Sustaining the Buzz at Kingston’s Core

  |  April 6, 2015
2010-12-02 01.09.55

Ulster Performing Arts Center

Kingston is on the upswing, but we will need to keep the revitalization of the city’s core, Midtown, going strong if we are to sustain the good momentum we have seen over the last several years. What does this revitalization effort look like? Here’s a glimpse at the many hands behind this exciting project:


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The Mayor’s strategy focusing on “Businesses, Education, the Arts, and Technology” (BEAT) has helped us coordinate public resources and private investment. SUNY Ulster is moving in next to the KHS Campus. Kingston City Schools has embarked on a campaign for $137.5M in improvements over the next five years. A Midtown Arts District is forming, and a Kingston Arts Commission is being established by resolution of the Common Council. The Lace Mill project will provide fifty-two new housing units to artists; and the Ulster Performing Arts Center on Broadway is advancing a capital campaign that will vastly improve the facilities. The number of innovative businesses in arts manufacturing, digital media production, and internet-based technologies is on the rise.


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Midtown feels safer. Community policing reform is having a positive impact on perceptions of the city’s core. Key properties are being renovated and placed back on the tax rolls, and the whole Broadway Corridor will soon have a makeover. Thanks to the “Building a Better Broadway” campaign and the Kingston connectivity project, Broadway will be transformed to accommodate bikes and pedestrians while smoothing the flow of traffic through a better lane configuration and new traffic signalization.


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There will be new parks and open spaces available to the residents of Midtown. The Kingston Greenline Project, in partnership with the Kingston Land Trust and the County, will connect Midtown from Cornell Street to the Kingston Plaza via an unutilized rail corridor, and create new park space while removing barriers for pedestrians. There may be new access to the Esopus Creek. Buildings now vacant along this corridor will find new uses that will spur growth.

Meanwhile, City Hall is looking for ways to remove barriers, spur economic growth, and incentivize investment. Funding for brownfields assessment, façade grants, sidewalk improvements, and historical preservation projects are in the works. We are collaborating with groups like Midtown Rising and Citizen Action of New York (among others) to strengthen the community in every way possible. We are working regionally on putting our best face forward as the Governor rolls out his Opportunity Agenda.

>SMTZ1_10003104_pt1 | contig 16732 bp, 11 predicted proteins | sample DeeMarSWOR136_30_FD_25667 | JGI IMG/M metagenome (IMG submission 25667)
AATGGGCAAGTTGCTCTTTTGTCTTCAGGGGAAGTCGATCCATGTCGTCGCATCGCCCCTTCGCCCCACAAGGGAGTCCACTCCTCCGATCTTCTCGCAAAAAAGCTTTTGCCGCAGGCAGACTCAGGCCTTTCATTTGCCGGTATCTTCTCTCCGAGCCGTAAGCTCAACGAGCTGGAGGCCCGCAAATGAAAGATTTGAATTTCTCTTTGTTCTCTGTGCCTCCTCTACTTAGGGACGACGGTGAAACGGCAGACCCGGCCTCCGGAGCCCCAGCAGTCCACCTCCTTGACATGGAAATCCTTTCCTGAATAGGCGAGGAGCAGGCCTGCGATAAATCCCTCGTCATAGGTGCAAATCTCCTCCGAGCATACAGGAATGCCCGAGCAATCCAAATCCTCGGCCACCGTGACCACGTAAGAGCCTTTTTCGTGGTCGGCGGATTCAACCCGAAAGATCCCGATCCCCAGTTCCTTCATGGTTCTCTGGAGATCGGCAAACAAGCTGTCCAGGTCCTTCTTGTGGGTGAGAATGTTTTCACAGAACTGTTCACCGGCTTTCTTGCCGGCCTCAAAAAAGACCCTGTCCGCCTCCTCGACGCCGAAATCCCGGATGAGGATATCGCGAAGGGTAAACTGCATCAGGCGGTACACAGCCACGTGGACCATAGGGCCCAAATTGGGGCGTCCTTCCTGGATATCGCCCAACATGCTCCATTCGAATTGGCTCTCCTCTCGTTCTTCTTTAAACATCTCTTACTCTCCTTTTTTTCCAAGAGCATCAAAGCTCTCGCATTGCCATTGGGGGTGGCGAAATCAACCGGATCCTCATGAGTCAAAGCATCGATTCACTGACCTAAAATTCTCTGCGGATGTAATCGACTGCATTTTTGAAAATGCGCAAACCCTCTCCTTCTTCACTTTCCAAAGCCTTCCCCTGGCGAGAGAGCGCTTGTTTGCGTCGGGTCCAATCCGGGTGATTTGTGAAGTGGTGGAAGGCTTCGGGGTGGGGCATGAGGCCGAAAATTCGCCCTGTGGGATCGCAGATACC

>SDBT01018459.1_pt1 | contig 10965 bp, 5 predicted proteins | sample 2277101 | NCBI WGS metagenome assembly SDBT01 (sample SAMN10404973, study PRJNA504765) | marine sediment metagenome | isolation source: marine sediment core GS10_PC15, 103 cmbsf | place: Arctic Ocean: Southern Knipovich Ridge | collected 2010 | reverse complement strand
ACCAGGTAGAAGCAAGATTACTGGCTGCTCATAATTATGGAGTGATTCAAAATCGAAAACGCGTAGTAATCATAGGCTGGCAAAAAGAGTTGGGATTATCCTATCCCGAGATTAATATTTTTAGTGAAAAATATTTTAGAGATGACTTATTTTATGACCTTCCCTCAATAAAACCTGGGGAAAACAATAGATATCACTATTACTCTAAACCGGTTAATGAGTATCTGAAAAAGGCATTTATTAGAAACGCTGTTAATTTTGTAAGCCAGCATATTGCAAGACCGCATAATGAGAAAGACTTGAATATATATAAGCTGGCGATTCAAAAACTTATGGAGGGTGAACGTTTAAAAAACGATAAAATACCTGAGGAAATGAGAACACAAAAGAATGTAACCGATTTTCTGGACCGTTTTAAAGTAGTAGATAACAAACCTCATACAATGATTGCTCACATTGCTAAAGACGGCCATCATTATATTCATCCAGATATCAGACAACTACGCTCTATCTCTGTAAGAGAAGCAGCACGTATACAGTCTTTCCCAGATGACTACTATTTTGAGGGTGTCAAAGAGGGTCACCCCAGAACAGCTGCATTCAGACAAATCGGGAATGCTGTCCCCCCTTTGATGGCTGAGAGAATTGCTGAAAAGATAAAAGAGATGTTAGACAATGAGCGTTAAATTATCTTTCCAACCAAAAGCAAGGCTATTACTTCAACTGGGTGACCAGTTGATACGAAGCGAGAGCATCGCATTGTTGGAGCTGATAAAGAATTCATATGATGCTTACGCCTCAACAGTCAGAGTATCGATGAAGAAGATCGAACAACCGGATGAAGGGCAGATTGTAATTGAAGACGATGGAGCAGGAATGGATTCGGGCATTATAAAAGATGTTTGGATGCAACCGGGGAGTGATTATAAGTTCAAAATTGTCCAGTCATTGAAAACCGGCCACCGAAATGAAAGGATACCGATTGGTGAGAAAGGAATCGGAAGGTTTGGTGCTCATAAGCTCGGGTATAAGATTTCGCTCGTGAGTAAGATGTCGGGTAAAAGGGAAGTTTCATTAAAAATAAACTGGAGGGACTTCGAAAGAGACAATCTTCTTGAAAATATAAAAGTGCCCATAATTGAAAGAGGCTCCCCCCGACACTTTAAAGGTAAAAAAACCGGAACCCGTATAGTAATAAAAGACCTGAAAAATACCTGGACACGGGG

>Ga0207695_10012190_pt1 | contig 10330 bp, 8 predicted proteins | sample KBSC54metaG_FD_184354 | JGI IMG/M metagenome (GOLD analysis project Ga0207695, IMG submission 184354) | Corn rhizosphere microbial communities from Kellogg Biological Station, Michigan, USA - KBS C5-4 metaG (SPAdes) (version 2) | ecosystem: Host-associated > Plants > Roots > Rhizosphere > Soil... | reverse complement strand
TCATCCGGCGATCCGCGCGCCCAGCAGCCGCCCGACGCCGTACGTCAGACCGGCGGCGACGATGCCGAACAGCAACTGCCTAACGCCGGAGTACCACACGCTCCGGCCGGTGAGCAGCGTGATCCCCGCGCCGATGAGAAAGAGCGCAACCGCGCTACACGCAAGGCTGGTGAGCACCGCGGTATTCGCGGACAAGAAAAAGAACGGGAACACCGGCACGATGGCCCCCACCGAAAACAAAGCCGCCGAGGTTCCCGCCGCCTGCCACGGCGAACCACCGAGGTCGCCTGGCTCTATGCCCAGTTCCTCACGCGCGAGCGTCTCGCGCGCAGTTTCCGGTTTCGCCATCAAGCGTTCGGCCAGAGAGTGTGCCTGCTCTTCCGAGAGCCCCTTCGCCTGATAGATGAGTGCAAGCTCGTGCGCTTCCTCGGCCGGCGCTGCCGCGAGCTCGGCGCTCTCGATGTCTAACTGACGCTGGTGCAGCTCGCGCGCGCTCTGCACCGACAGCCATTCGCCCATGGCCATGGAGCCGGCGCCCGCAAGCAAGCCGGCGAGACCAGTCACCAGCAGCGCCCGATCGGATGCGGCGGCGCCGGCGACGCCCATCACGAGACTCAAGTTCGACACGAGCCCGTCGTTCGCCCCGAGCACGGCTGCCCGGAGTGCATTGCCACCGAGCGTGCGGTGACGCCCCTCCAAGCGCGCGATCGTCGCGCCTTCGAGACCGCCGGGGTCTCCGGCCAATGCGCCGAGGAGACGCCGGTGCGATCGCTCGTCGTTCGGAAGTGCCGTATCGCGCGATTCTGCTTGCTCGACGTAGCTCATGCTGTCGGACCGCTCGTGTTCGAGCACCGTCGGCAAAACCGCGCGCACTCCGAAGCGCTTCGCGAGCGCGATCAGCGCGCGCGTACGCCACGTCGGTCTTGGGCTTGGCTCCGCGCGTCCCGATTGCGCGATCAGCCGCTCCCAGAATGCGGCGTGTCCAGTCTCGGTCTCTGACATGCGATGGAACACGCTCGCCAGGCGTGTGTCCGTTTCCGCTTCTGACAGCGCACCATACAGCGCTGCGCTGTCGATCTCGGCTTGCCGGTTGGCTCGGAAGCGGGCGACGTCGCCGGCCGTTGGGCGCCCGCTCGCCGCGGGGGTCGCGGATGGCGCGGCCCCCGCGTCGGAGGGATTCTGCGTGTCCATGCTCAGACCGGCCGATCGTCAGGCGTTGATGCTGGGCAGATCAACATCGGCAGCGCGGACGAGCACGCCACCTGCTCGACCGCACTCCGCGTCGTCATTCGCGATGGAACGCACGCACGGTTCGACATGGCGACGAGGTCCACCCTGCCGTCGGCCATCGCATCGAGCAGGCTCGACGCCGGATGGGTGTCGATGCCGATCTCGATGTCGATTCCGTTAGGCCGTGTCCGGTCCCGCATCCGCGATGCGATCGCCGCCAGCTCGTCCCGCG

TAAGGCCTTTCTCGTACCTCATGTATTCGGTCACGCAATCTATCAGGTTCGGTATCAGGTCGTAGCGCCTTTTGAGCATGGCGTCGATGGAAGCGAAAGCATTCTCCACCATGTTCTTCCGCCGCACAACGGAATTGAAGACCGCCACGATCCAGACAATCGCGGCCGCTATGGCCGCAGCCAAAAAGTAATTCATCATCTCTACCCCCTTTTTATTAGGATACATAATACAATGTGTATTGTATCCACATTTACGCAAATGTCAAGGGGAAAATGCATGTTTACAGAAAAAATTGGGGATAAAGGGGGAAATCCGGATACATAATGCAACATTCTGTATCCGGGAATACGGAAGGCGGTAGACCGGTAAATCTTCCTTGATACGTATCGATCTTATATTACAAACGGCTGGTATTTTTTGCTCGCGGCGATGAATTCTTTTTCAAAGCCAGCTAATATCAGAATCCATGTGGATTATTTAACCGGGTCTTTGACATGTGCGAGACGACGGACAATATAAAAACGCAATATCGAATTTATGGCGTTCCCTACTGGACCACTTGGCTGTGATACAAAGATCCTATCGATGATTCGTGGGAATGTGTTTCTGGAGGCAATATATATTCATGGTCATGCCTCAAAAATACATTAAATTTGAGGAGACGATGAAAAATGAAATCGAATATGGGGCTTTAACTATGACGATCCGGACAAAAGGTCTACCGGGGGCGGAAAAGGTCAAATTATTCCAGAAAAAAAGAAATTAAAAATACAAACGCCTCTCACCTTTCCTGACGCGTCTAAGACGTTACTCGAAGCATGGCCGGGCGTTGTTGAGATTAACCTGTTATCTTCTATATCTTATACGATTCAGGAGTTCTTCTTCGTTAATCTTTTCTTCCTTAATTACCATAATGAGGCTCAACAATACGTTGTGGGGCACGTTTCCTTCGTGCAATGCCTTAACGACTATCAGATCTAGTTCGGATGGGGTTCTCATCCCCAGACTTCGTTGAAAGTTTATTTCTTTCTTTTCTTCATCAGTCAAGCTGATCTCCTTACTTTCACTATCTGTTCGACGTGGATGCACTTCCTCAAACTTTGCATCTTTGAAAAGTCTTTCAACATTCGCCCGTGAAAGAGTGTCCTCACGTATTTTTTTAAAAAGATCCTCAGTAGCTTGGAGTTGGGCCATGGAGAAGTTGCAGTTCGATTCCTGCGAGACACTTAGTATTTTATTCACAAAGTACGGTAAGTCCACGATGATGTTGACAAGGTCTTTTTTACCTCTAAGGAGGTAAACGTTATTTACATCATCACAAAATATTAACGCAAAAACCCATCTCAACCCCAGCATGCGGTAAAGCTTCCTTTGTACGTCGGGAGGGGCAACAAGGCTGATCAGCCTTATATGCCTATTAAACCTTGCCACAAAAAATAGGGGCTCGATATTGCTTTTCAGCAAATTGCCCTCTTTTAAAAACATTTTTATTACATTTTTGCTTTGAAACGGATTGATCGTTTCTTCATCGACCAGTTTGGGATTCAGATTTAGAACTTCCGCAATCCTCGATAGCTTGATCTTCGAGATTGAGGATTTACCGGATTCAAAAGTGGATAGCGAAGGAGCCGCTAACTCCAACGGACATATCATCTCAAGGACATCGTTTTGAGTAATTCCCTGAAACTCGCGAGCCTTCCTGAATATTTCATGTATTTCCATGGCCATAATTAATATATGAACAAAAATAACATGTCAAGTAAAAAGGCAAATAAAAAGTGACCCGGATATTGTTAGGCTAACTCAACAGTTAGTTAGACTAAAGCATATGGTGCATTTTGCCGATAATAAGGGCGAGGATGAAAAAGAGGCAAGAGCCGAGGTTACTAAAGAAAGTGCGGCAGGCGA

And what is most exciting about Kingston at this moment is the number of people attracted here by the buzz, looking to make a mark and create a new paradigm!


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About Gregg Swanzey

Gregg Swanzey, a longtime advocate for the Hudson River and the Mid-Hudson Region, first moved to the Rondout neighborhood in Kingston with his family in 1986 fresh off several years as Captain of the Hudson River Sloop Clearwater. Since then, he has crossed the Atlantic three times, served as Executive Director for a gubernatorially appointed Commission in Massachusetts, and traveled to far-flung places such as St. Petersburg, Russia; Reykjavik, Iceland; and the Atlas Mountains of Morocco. After four years in City Hall as Director of Economic Development and Strategic Partnerships for the City of Kingston, he has recently come aboard as Executive Director for the Winnakee Land Trust based in Rhinebeck in Northern Dutchess County. On any given day you might see him out jogging on one of several rail trails that converge in Kingston, kayaking the Hudson over to Rhinecliff, biking Uptown to the Farmer’s Market, climbing to the top of Burger Hill in Winnakee's Drayton Grant Park, or hanging out at home in a classic 1920's Dutch Colonial overlooking the Hudson with his wife, Emma. His two daughters live and work in New York City but are regularly up the River for the weekend.

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